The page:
The SteinMusic Ametrin-1 is a headshell that fundamentally differs from all other headshells — and we’re not just talking about the material.
Cheaper headshells with an SME connector and coupling nut are available by the dozens from DJ equipment suppliers. They fit well, are nicely made, and fulfill their purpose without having to make any compromises. They work so well that Technics, the brand name of the global corporation Panasonic, for example, has even stopped making its own. Yet despite all that, the market for high-end accessories features an almost excessive variety of these headshells. And this isn’t as crazy or eccentric as it might sound at first. The initial contact that delicate phono signals have with the unyieldingly material world takes place precisely at the interface between headshell and cartridge.
The makers of the SteinMusic Ametrin-1 have created a headshell that fundamentally differs from all other headshells I’ve ever known — regardless of the material from which they’re made. To be honest, this poses no real surprise: The products that emerge from Holger Stein’s think tank in Mülheim are often the result of new ways of thinking outside the box or taking unconventional approaches.
Warp resistance usually has top priority, as ultimately steps should be taken to prevent the cartridge’s housing from diluting the stylus’s impulse. The SteinMusic Ametrin-1 is, however, rather flexible — which is not to say it is bendable, though. The construction, composed of five layers made from three materials, is stable but not as solid as aluminum. The core consists of a layer of pear-tree wood, which is enclosed both above and below by a layer of carbon fabric; the external layers consist of rosewood, a material that fulfills its main function while also going very easy on the eye. This CNC-milled sandwich is bent into shape over several days with the help of steam before being forced to merge under two tons of pressure at 400 degrees Celsius. And then the SteinMusic maestro lacquering achieves just what it set out to do.
Stein informed me on the phone that there was no blueprint for this mix of materials but, after long listening sessions, pear-tree wood had turned out to be the perfect choice in terms of sound quality. The idea of adding stability to the design by introducing carbon was an obvious solution, as other industry sectors had already successfully done this. By combining them with rosewood, Stein believes he has found a way to complement the warm tone of wood with transparency through swift energy dissipation over the carbon inlay.
The quality of the workmanship immediately impressed me at the start of the listening test: All contacts sat with no play, yet the cartridge’s delicate stranded wires fit so tautly I had no need to worry about bending the connectors or pins. The elongated holes for incorporating the cartridge were manufactured cleanly and everything was at the correct angle to the vinyl. Without the finger lift, the Ametrin-1 weighs a mere 6.0 grams, and two alternative lifting handles weighing 2.3 grams and 1.15 grams and made from bronze and aluminum, don’t make much of a difference either. As a first step, I swapped the 12-inch Jelco’s counterweight for a smaller one. With Clearaudio’s MC Jubilee freshly removed from its packaging and mounted, Aretha Franklin’s “Chain of Fools” sounded so unshackled and vast, so unmuffled and lacking dullness, I immediately felt a deep sense of inner satisfaction in two respects: Getting my hands on the hefty reissue of Lady Soul had cost me a pretty penny, and the first time I listened to it on another turntable I was bitterly disappointed. However, this time, “A Natural Woman” was suddenly full of life, spirit, melodiousness, and soul. Congratulations, Clearaudio! But hats off to SteinMusic as well: What I heard there made a lasting impression on me!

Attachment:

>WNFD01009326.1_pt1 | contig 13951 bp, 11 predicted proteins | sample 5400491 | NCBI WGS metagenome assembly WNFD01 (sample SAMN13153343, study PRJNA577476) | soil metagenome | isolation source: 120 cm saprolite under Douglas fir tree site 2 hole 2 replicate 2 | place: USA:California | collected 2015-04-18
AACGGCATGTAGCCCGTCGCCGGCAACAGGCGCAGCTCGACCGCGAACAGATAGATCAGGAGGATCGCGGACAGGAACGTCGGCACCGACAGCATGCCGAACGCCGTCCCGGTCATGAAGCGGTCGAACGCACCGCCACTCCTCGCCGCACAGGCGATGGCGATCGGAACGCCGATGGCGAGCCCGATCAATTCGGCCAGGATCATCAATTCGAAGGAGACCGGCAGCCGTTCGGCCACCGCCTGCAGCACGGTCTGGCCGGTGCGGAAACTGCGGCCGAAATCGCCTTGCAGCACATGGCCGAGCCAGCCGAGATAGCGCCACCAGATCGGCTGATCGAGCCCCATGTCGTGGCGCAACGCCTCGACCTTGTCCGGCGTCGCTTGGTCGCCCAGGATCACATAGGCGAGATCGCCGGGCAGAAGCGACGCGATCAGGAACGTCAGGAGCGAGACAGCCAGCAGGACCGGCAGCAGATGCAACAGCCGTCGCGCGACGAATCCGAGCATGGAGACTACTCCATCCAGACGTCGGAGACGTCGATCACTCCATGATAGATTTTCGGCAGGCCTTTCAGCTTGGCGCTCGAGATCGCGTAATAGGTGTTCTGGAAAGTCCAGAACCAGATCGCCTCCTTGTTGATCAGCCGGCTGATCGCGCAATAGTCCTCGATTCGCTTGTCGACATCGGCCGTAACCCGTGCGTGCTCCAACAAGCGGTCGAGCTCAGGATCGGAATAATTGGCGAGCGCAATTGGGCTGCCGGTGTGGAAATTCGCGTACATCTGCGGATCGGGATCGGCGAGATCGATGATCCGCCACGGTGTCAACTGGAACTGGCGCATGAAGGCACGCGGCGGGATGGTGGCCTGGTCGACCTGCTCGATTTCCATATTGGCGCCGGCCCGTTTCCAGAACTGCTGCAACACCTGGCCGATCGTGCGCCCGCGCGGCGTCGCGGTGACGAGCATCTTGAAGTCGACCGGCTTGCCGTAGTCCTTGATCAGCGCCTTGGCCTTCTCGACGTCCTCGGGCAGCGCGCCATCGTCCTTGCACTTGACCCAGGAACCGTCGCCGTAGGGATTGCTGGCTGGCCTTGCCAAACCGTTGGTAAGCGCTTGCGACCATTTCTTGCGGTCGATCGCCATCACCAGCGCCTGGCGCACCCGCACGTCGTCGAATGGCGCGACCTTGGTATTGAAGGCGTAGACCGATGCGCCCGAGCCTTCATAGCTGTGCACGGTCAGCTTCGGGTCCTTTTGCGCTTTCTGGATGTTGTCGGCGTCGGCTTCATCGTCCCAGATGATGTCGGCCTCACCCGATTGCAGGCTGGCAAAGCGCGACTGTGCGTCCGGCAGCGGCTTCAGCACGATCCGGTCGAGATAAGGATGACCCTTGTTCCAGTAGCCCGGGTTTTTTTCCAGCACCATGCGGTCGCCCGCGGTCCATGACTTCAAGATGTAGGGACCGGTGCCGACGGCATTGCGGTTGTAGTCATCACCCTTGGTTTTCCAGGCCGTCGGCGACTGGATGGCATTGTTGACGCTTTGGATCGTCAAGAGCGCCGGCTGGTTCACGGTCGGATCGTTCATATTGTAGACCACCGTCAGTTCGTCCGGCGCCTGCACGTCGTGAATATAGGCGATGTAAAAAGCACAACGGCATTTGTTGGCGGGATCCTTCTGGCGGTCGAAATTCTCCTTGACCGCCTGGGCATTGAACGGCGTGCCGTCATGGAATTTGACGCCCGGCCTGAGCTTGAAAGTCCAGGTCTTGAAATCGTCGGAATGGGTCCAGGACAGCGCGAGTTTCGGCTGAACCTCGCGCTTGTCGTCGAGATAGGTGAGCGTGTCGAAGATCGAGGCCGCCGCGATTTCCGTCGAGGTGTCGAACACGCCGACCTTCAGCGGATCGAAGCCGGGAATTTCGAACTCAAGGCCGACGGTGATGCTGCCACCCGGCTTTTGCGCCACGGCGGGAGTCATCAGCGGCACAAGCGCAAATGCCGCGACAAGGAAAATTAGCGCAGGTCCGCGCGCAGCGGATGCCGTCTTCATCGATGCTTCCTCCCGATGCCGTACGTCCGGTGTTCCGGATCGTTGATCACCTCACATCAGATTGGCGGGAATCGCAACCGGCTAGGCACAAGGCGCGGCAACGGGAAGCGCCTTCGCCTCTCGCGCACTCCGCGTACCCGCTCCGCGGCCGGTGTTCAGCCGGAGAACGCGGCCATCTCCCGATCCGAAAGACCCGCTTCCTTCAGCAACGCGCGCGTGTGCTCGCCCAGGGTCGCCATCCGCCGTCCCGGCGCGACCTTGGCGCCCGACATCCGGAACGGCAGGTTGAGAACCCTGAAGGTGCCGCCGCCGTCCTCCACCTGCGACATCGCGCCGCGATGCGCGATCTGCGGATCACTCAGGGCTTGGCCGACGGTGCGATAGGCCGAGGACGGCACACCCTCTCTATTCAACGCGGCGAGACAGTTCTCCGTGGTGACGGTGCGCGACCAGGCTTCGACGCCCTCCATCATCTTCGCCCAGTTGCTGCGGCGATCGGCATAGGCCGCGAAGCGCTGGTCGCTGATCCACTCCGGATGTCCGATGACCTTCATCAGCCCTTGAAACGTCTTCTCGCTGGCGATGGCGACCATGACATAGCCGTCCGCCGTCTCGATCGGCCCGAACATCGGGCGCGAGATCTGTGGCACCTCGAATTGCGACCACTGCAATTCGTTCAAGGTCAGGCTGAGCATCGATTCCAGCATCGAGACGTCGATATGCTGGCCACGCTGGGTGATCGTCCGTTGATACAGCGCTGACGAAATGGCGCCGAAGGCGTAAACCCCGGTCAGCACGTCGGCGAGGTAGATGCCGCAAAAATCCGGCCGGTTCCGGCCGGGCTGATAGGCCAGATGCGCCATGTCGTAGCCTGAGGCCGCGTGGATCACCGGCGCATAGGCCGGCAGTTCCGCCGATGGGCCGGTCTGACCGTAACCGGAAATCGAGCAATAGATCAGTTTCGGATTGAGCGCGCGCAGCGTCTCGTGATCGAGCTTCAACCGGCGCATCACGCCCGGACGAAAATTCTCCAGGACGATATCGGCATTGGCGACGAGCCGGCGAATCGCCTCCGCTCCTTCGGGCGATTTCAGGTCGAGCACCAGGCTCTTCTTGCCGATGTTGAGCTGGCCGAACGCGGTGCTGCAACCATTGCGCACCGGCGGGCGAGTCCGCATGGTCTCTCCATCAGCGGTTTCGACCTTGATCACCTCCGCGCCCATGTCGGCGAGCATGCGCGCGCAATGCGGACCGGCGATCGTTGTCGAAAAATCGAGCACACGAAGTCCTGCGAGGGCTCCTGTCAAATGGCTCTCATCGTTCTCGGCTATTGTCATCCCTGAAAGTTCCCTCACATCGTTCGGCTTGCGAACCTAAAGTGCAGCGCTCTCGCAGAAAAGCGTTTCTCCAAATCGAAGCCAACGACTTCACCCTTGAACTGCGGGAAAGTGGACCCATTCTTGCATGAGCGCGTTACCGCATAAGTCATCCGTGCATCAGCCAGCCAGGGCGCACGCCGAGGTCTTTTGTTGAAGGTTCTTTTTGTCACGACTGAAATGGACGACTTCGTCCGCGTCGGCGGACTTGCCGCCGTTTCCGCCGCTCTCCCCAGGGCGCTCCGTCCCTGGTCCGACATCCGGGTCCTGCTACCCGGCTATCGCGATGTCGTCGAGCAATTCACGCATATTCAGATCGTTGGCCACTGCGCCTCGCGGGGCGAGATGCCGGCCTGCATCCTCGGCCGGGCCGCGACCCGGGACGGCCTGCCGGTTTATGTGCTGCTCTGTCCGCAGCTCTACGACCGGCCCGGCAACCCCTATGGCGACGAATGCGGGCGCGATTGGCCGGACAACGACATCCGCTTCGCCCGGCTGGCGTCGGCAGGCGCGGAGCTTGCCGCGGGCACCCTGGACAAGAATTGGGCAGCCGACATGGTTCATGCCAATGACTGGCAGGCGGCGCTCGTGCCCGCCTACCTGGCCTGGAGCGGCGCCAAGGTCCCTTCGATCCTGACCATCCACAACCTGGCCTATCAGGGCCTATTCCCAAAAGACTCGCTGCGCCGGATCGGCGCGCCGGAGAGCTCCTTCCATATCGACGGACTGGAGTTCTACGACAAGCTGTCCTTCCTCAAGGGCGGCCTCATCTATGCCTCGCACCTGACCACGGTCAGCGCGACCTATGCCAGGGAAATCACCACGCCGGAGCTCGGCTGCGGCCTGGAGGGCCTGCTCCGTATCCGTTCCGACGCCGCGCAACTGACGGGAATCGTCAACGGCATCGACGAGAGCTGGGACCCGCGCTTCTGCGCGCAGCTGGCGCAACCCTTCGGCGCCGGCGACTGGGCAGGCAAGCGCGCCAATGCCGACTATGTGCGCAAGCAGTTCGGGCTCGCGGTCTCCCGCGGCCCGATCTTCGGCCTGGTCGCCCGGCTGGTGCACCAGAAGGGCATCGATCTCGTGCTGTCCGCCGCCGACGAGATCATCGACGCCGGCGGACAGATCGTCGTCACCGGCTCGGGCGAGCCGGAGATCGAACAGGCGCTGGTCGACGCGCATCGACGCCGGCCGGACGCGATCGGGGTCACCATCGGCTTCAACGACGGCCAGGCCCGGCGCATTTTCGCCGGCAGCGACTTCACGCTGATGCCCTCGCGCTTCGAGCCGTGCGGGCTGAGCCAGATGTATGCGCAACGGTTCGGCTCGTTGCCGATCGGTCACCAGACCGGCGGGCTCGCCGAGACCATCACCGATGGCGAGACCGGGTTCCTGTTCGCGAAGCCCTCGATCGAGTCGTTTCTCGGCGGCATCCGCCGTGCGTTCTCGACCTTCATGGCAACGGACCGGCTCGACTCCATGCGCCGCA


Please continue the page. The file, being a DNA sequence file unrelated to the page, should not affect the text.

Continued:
For me to classify everything rationally and sensibly, I need to let our longstanding workhorse, the Ortofon MC 30 Supreme, have a go. Due to the design, it didn’t sit flush with the headshell, but when I gave the screws a good tighten, the Ametrin-1 yielded a little. Stein states he has solid little mounting plates available for such cases. They are, of course, also suitable for increasing the moving mass in case the headshell can not be properly adjusted when using a very light cartridge.
My next step was to place an audiophile live recording from the legendary Hamburg jazz club “Onkel Pö” on the Seismograph. The dry Bohne BB-15 loudspeakers diligently assisted in maintaining the atmosphere, and the ol’ Ortofon proved exactly why it’s such a sought-after classic. Johnny Griffin and Eddie “Lockjaw” Davis must have had the tiny club really swinging in 1975. With side two and “Stomping At The Savoy,” it even felt like the FIDELITY listening room had been turned into a basement jazz club. I’d never experienced the Seismograph turntable like this before. The feverish saxophone solos of the two jazz giants literally jumped between the loudspeakers, I felt the live atmosphere almost coursing through my veins, and the powerful Bohne Audio loudspeakers played as if they couldn’t help but hurl the quintet, complete with their snappy original dynamism, into the room, as if they had to fill the dance floor in the blink of an eye. With the Ametrin-1, Stein has managed to achieve something that far exceeds standard stability and geometry requirements. The Ametrin-1 gives the cartridge a basis that hugs it, supports it, and stimulates it.
SteinMusic Ametrin-1 headshell in accordance with SME standard | Five-layer construction using pear-tree wood, carbon, and rosewood | Weight: six grams (without finger lift) | Price: €400